Visual Guidance in Drosophila

  • Karl G. Götz
Part of the Basic Life Sciences book series (BLSC, volume 16)


One of the last enquiries inspired by Theodosius Dobzhansky is entitled, “How far do flies fly?”.1 The paper refers to several field studies where a labelled strain of Drosophila was released and its dispersal measured by recapture of labelled flies on subsequent days. If the dispersal is simply due to random movements of the flies, then it should be analogous to the dispersal of small particles performing Brownian movements. Expected, in this case, is a normal distribution of the flies such that the increase of their mean distance from the release point is proportional to the square root of the time elapsed since the release. The expected time dependence of the dispersal seems to hold, more or less, for colonies of D. pseudoobscura, and the diffusion model may be considered as a reasonable first approximation of the locomotor behavior. However, the expected profile of the distribution has not been verified. Conspicuously more flies were recaptured both near the release point and at the outer periphery of the field. This discrepancy was explained by the tendency of Drosophila either to remain in a favorable habitat, or to cover great distances in search of such a habitat. The observation suggests that the control of locomotion can be adapted by the fly to different situations and requirements. The locomotor behavior of D. melanogaster has been extensively studied in laboratory experiments. Most of the results obtained so far refer to optomotor responses which enable the fly to maintain a given course and altitude over extended periods of time.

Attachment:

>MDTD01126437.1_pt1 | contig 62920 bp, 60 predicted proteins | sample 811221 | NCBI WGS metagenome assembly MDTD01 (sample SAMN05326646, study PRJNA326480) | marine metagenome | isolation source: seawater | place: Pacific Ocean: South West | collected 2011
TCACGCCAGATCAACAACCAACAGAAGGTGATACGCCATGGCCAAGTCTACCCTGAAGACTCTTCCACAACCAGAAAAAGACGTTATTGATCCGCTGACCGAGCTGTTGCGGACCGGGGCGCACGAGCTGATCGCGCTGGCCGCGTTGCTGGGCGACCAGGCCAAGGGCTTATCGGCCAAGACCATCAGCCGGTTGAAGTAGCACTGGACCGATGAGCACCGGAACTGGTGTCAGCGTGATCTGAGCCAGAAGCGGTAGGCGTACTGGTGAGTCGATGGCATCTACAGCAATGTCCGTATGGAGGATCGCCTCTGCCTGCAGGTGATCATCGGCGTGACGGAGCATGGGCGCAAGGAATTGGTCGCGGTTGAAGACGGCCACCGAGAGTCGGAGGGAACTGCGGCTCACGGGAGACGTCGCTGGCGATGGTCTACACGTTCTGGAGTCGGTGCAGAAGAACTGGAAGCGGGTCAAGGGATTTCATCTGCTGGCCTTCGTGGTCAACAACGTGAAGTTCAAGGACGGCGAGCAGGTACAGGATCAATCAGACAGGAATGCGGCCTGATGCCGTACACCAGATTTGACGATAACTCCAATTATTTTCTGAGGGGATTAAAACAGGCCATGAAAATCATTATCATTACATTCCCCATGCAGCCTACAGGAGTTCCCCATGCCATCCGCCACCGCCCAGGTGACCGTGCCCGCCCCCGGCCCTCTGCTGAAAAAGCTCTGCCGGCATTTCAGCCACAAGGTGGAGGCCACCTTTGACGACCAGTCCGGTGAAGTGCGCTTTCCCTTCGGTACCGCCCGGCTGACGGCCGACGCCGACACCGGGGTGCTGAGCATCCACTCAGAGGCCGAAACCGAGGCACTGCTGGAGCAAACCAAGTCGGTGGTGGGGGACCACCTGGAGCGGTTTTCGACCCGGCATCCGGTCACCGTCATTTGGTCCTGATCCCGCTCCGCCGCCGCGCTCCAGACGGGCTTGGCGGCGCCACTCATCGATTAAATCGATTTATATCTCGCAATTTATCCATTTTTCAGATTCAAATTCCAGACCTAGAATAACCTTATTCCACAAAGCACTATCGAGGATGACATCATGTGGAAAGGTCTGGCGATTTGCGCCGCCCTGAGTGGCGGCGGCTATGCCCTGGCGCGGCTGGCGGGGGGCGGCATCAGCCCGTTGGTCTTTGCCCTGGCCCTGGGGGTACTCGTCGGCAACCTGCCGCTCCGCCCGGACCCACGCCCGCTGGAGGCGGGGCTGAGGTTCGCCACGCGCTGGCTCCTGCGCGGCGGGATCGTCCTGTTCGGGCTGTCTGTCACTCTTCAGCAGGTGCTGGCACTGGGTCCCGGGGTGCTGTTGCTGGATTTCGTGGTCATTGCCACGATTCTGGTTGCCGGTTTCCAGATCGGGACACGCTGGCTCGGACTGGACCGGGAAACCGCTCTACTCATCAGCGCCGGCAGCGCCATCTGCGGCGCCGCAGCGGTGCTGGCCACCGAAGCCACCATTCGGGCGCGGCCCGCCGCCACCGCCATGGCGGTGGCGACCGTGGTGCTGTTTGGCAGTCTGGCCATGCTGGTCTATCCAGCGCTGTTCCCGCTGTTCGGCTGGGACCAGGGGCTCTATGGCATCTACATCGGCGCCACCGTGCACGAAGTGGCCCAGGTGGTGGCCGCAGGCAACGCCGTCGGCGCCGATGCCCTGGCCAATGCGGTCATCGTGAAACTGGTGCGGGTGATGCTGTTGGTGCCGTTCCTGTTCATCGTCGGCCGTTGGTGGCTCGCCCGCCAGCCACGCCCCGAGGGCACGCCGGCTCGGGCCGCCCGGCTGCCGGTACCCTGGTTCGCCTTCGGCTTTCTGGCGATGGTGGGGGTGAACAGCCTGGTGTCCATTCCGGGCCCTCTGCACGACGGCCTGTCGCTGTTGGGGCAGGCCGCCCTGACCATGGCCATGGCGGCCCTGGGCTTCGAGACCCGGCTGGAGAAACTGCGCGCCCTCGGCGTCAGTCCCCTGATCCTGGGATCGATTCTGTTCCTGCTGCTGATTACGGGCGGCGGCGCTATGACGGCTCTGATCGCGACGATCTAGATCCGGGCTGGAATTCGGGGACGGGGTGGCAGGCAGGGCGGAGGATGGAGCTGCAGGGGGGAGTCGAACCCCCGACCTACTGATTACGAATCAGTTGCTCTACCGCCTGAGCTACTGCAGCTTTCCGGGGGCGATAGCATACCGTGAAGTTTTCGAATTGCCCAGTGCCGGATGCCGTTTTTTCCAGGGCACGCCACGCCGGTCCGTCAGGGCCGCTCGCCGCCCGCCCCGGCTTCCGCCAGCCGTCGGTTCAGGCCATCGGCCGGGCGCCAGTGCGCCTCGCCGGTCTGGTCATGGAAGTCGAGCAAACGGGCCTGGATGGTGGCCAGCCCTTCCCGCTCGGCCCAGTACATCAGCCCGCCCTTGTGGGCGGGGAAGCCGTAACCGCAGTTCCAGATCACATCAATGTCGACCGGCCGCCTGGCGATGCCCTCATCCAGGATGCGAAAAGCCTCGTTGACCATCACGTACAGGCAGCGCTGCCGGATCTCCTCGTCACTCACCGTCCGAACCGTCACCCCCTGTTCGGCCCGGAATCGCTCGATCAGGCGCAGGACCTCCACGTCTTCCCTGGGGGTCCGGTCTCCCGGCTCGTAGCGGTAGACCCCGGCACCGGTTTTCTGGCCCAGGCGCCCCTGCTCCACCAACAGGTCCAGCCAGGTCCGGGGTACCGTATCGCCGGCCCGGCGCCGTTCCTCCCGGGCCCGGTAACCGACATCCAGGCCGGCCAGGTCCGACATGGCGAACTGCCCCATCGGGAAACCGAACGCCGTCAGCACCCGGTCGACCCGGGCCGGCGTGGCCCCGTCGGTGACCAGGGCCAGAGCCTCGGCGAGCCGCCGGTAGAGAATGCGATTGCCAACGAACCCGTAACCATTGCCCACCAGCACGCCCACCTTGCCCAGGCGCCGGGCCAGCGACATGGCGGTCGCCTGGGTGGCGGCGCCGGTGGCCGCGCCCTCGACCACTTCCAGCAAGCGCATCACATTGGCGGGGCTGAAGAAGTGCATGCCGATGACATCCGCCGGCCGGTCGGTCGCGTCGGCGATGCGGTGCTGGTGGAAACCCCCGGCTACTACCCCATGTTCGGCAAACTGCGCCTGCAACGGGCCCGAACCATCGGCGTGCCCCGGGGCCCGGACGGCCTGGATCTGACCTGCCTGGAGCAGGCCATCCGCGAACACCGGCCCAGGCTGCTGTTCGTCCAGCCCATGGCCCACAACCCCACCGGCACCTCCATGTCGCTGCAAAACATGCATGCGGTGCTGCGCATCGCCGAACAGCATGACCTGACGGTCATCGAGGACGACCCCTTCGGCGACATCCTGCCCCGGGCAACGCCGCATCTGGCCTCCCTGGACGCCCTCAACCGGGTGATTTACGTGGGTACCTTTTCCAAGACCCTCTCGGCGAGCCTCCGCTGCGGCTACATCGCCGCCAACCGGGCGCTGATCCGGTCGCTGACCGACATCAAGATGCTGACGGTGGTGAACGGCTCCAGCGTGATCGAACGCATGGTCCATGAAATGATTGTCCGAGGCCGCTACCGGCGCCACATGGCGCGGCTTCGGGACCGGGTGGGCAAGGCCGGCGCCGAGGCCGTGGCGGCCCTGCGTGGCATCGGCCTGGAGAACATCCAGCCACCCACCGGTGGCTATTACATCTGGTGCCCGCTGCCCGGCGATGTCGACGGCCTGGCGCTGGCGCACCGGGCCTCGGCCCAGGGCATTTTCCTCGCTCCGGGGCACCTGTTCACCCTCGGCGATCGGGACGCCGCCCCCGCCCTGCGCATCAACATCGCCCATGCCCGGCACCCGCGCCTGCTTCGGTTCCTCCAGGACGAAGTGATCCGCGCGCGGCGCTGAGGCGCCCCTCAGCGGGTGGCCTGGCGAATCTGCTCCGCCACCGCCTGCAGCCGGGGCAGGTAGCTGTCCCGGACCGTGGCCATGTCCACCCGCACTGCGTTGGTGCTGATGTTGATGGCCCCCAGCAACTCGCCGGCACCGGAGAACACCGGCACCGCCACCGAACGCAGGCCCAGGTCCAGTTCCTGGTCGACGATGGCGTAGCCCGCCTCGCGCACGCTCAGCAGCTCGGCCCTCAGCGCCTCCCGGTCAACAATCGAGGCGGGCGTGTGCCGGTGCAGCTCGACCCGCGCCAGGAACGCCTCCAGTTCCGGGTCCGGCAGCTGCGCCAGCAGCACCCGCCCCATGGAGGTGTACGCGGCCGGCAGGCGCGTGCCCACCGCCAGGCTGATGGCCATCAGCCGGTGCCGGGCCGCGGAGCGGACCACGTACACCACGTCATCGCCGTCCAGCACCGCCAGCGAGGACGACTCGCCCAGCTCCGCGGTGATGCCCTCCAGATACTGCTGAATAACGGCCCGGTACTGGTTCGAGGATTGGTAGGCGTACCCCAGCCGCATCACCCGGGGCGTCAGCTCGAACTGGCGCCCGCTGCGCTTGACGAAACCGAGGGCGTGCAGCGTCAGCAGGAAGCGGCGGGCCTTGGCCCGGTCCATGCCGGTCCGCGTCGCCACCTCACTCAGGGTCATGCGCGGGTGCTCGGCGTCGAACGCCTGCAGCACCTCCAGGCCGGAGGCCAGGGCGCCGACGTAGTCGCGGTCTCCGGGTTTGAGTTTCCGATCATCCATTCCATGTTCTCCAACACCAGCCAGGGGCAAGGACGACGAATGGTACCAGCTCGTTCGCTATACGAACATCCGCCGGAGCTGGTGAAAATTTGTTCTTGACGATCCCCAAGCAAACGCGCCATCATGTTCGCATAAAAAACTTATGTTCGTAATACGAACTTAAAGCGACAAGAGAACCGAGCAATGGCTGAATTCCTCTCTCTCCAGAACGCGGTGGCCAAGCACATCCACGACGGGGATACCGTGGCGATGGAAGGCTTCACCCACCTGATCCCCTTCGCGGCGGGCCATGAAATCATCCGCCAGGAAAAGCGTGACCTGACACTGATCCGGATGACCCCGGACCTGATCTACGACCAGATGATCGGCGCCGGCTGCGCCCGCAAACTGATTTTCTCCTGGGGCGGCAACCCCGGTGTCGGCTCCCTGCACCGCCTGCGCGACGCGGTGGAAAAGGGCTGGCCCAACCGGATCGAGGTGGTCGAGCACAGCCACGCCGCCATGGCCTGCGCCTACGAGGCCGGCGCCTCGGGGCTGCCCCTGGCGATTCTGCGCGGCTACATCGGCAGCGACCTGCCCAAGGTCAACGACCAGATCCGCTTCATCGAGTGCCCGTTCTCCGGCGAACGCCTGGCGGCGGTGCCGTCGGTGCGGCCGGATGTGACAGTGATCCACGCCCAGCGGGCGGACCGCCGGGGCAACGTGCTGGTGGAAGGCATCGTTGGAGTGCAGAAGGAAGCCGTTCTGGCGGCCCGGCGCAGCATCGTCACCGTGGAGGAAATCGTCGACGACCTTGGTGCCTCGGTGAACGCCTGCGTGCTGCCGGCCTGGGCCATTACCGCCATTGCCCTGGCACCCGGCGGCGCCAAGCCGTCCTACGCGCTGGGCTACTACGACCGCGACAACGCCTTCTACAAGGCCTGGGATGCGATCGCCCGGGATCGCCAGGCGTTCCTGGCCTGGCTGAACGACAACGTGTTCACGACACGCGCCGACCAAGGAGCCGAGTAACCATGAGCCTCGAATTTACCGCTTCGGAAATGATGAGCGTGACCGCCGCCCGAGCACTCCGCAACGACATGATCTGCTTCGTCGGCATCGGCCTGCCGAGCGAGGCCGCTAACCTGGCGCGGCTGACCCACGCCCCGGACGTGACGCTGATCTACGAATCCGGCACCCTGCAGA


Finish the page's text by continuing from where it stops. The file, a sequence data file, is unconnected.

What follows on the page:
Retinal Image Visual Object Optic Lobe Visual Guidance Visual Landmark 
These keywords were added by machine and not by the authors. This process is experimental and the keywords may be updated as the learning algorithm improves.


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Copyright information

© Springer Science+Business Media New York 1980

Authors and Affiliations

  • Karl G. Götz
    • 1
  1. 1.Max-Planck-Institut für biologische KybernetikTübingenFederal Republic of Germany

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